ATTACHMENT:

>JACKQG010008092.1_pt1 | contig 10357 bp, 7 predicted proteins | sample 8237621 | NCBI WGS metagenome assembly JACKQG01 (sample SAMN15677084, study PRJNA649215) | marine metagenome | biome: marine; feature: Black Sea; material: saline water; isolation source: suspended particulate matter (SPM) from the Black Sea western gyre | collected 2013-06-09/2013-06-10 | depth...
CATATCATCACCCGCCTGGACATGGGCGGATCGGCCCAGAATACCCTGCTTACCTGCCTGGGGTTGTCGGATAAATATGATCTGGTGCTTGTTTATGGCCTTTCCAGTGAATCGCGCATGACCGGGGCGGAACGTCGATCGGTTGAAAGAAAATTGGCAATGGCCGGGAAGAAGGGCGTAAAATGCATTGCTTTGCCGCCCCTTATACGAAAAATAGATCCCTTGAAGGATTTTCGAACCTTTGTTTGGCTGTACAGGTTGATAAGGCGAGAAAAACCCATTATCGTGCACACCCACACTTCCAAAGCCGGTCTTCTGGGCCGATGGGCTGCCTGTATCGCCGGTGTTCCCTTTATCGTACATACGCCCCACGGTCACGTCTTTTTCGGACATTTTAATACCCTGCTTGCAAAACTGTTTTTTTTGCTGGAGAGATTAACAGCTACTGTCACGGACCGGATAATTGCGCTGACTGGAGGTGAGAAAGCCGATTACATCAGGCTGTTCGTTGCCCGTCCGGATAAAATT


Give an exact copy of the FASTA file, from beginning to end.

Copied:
>JACKQG010008092.1_pt1 | contig 10357 bp, 7 predicted proteins | sample 8237621 | NCBI WGS metagenome assembly JACKQG01 (sample SAMN15677084, study PRJNA649215) | marine metagenome | biome: marine; feature: Black Sea; material: saline water; isolation source: suspended particulate matter (SPM) from the Black Sea western gyre | collected 2013-06-09/2013-06-10 | depth...
CATATCATCACCCGCCTGGACATGGGCGGATCGGCCCAGAATACCCTGCTTACCTGCCTGGGGTTGTCGGATAAATATGATCTGGTGCTTGTTTATGGCCTTTCCAGTGAATCGCGCATGACCGGGGCGGAACGTCGATCGGTTGAAAGAAAATTGGCAATGGCCGGGAAGAAGGGCGTAAAATGCATTGCTTTGCCGCCCCTTATACGAAAAATAGATCCCTTGAAGGATTTTCGAACCTTTGTTTGGCTGTACAGGTTGATAAGGCGAGAAAAACCCATTATCGTGCACACCCACACTTCCAAAGCCGGTCTTCTGGGCCGATGGGCTGCCTGTATCGCCGGTGTTCCCTTTATCGTACATACGCCCCACGGTCACGTCTTTTTCGGACATTTTAATACCCTGCTTGCAAAACTGTTTTTTTTGCTGGAGAGATTAACAGCTACTGTCACGGACCGGATAATTGCGCTGACTGGAGGTGAGAAAGCCGATTACATCAGGCTGTTCGTTGCCCGTCCGGATAAAATT